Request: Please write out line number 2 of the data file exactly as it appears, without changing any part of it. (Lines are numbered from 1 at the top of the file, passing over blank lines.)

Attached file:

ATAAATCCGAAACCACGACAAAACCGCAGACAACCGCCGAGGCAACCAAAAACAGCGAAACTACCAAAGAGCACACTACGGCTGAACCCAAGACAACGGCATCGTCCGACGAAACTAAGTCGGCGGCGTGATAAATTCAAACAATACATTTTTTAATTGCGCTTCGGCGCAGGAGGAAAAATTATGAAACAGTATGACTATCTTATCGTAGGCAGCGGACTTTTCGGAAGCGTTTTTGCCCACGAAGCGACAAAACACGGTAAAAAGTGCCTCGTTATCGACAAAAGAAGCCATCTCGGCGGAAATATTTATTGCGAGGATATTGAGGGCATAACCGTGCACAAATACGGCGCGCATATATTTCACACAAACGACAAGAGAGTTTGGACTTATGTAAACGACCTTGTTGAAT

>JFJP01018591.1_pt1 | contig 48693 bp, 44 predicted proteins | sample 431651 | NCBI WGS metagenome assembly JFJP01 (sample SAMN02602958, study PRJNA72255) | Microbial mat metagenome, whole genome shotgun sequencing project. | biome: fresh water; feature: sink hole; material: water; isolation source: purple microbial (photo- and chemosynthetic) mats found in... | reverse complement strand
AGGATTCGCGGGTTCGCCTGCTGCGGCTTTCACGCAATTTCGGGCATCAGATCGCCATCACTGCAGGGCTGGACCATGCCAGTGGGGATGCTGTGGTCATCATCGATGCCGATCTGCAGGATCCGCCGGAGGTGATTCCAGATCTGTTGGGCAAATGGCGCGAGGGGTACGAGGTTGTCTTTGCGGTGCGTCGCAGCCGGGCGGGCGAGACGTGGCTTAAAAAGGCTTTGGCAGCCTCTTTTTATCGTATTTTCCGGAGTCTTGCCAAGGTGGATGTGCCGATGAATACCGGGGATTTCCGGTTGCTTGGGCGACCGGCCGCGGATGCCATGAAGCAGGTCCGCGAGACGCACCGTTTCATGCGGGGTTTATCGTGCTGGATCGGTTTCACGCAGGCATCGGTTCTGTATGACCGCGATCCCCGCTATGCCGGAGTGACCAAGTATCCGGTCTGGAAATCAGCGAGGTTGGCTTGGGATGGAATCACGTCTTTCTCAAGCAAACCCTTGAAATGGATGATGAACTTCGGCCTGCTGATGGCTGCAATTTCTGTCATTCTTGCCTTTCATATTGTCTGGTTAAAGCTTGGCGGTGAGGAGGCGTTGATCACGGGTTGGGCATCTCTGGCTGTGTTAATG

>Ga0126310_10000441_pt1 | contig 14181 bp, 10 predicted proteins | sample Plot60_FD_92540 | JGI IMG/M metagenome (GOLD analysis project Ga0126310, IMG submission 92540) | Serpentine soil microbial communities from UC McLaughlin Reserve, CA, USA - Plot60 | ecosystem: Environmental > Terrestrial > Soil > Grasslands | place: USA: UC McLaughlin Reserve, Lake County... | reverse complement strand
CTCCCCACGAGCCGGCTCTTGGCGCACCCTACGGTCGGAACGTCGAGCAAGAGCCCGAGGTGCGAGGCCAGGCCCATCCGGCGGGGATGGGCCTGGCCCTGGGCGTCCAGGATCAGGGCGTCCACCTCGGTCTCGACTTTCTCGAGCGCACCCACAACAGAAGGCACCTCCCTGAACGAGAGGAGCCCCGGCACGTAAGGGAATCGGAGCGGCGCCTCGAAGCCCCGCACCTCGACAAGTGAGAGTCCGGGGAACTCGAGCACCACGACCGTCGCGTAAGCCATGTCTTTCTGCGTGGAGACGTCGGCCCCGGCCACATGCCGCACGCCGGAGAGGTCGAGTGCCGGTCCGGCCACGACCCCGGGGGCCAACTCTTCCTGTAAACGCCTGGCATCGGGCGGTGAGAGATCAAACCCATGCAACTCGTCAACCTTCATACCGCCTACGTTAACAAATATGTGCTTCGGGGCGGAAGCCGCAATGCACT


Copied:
>JFJP01018591.1_pt1 | contig 48693 bp, 44 predicted proteins | sample 431651 | NCBI WGS metagenome assembly JFJP01 (sample SAMN02602958, study PRJNA72255) | Microbial mat metagenome, whole genome shotgun sequencing project. | biome: fresh water; feature: sink hole; material: water; isolation source: purple microbial (photo- and chemosynthetic) mats found in... | reverse complement strand